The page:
I can’t think of anyone who had a greater impact on golf equipment—for players at all levels—than Karsten Solheim. The late founder of Ping Golf invented the heel-toe-weighted putter in the 1950s, then turned the game on its head again a few years later with the introduction of game-improvement irons. In my mind, he is the patron saint of making golf fun.
But while Ping was a pioneer in putters and irons, its woods trailed behind. Until a few years ago, that is. Based on my own unscientific study, I’d say it was sometime in the early 2000s, when the company was able to make truly forgiving heads out of titanium, that its reputation for drivers, fairway woods, and hybrids began to rise. And the last few models—Rapture, G10, G15, i15, up to the current G20 and i20—have been as good as anything out there.
Something else about Ping: When they aren’t the creators of a new technology, they take it slowly and do a ton of research so the product they introduce isn’t just a me-too. When adjustable clubs became the rage a few years ago, they did not jump on the bandwagon: They waited, just recently coming out with their first adjustable driver, the Anser.
It was worth the wait.
The Anser has three settings, the result of unscrewing the head from the shaft (which is pretty easy) and making a little turn to add or subtract a half-degree of loft. That’s all the adjustment does—change the loft a wee bit to raise or lower shot trajectory. There are no head weights to play with, no confusing options to try to change your shot shape.
Which isn’t to say that the Anser can’t tame your slice or dial in a preferred shape. But to do that, you have to get the right shaft. There are four options—a proprietary Ping shaft, called TFC 800D; Aldila’s Phenom; Fujikura’s Blur Red; and Mitsubishi’s Diamana ‘ahina—all graphite but varying in weight from about 50 to 70 grams. According to Ping’s engineers, it’s the choice of shaft that will straighten your shots.
“Our research shows that changing the weight of the club is a better long-term solution for squaring up the club,” says Marty Jertson, a Senior Product Designer for Ping who was intimately involved with the creation of the Anser. “So we tried to solve side-to-side problems with the different shaft weights and other properties—stiffness, tip stiffness, torque, and so on. So shaft-fitting the Anser is very important.” (Go to the Ping website to see a chart detailing the specifications of the different shafts and how they affect ball flight.)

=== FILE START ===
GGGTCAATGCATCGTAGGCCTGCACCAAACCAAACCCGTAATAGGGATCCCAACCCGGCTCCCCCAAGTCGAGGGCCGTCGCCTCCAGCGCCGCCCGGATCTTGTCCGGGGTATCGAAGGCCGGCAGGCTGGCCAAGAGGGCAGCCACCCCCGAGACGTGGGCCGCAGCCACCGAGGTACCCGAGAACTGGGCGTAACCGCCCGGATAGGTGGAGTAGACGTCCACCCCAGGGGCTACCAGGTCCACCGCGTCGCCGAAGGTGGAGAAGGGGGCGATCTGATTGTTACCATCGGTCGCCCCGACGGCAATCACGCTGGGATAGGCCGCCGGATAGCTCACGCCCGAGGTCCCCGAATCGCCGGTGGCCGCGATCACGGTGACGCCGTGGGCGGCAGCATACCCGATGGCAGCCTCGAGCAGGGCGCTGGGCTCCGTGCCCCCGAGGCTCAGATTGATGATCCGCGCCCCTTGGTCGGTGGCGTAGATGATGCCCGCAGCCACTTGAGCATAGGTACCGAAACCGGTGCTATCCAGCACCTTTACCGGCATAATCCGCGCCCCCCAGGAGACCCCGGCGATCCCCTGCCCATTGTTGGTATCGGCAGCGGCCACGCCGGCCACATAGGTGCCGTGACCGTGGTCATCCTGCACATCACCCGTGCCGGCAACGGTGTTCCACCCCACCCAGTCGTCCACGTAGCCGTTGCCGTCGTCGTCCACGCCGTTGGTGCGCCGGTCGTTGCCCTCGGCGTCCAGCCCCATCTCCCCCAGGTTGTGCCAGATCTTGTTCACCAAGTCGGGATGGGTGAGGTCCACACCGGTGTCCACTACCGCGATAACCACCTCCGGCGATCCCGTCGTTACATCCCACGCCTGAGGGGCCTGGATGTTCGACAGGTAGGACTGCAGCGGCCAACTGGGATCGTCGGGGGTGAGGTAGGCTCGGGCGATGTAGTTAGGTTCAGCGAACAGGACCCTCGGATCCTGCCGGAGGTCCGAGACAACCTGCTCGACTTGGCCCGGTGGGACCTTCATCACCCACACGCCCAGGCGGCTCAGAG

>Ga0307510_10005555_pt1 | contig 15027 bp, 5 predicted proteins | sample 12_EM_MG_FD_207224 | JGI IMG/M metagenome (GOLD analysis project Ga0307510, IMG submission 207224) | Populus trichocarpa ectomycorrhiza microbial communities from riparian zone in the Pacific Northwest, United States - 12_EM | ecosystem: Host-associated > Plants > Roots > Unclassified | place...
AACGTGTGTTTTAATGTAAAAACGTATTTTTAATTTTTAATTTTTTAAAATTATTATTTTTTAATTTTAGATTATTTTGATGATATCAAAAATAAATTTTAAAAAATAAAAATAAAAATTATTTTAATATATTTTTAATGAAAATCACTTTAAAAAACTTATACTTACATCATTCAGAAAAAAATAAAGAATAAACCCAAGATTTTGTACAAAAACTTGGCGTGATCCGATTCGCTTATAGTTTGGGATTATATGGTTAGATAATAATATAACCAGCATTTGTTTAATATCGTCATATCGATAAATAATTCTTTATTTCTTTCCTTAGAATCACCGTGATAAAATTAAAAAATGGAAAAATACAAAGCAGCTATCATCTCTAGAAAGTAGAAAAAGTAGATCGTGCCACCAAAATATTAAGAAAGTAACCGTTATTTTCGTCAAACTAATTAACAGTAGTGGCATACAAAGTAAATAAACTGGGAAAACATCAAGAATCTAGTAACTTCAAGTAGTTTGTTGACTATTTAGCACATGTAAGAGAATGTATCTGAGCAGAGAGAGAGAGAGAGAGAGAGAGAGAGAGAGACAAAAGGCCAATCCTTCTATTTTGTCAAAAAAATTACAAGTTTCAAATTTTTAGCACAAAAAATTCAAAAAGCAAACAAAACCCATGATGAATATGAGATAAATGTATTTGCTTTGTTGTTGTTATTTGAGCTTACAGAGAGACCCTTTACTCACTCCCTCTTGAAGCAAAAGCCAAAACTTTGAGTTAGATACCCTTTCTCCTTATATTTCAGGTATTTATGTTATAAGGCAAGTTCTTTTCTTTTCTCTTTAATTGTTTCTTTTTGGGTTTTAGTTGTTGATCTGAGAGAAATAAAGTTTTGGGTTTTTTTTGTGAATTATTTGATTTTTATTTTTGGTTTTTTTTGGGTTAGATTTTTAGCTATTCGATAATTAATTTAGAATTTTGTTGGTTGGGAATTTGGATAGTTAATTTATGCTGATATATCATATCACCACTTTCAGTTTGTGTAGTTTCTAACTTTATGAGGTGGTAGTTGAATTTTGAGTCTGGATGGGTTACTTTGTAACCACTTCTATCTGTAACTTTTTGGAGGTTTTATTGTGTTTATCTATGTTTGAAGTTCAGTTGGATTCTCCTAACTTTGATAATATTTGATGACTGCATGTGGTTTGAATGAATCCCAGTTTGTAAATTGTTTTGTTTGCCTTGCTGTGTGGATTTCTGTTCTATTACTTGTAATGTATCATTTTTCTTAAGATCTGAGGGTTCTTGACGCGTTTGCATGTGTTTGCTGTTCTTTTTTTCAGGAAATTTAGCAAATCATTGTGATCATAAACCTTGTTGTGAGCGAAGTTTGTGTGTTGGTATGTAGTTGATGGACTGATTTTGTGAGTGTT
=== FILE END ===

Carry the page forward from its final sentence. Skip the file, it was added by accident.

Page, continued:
“Furthermore, we made the driver extremely low spin,” adds Jertson. “Hooks and fades are produced by spin, so by reducing the overall spin off the head, we’re helping all shots. We say the Anser had a ‘straight bias.’”
I’ve now played the Anser for a couple of rounds and hit a few hundred shots on the range. And it’s true: Changing the loft setting—adding or subtracting that half-degree—does almost nothing to the shot shape. The trajectory changes, but I can still hit it left or right (and most often straight).
A few other answers about the Anser. First, it does not feel heavy as some other adjustable drivers do. And it really doesn’t feel heavy around the hosel, where there has to be extra material in the shaft socket. Everyone I handed the driver to remarked how light it is.
Second, it has a matte-black finish so there’s no glare or reflection. “Yes, it looks cool,” Jertson laughed, “but we didn’t want golfers to be distracted or have a twinkling in the paint take their mind off the shot. It’s performance inspired.”
Last, but not least, changing loft does not affect how the head sits at address. According to Jertson, that’s thanks to both the adjustable hosel and the sole of the clubhead. Tweak the loft and the clubhead sits just the way you want it to.
If your driver is the question, Ping has the Anser.
Ping’s newest driver relies on a little bit of loft, and the right shaft, to dial in your perfect tee shot
By: James A. Frank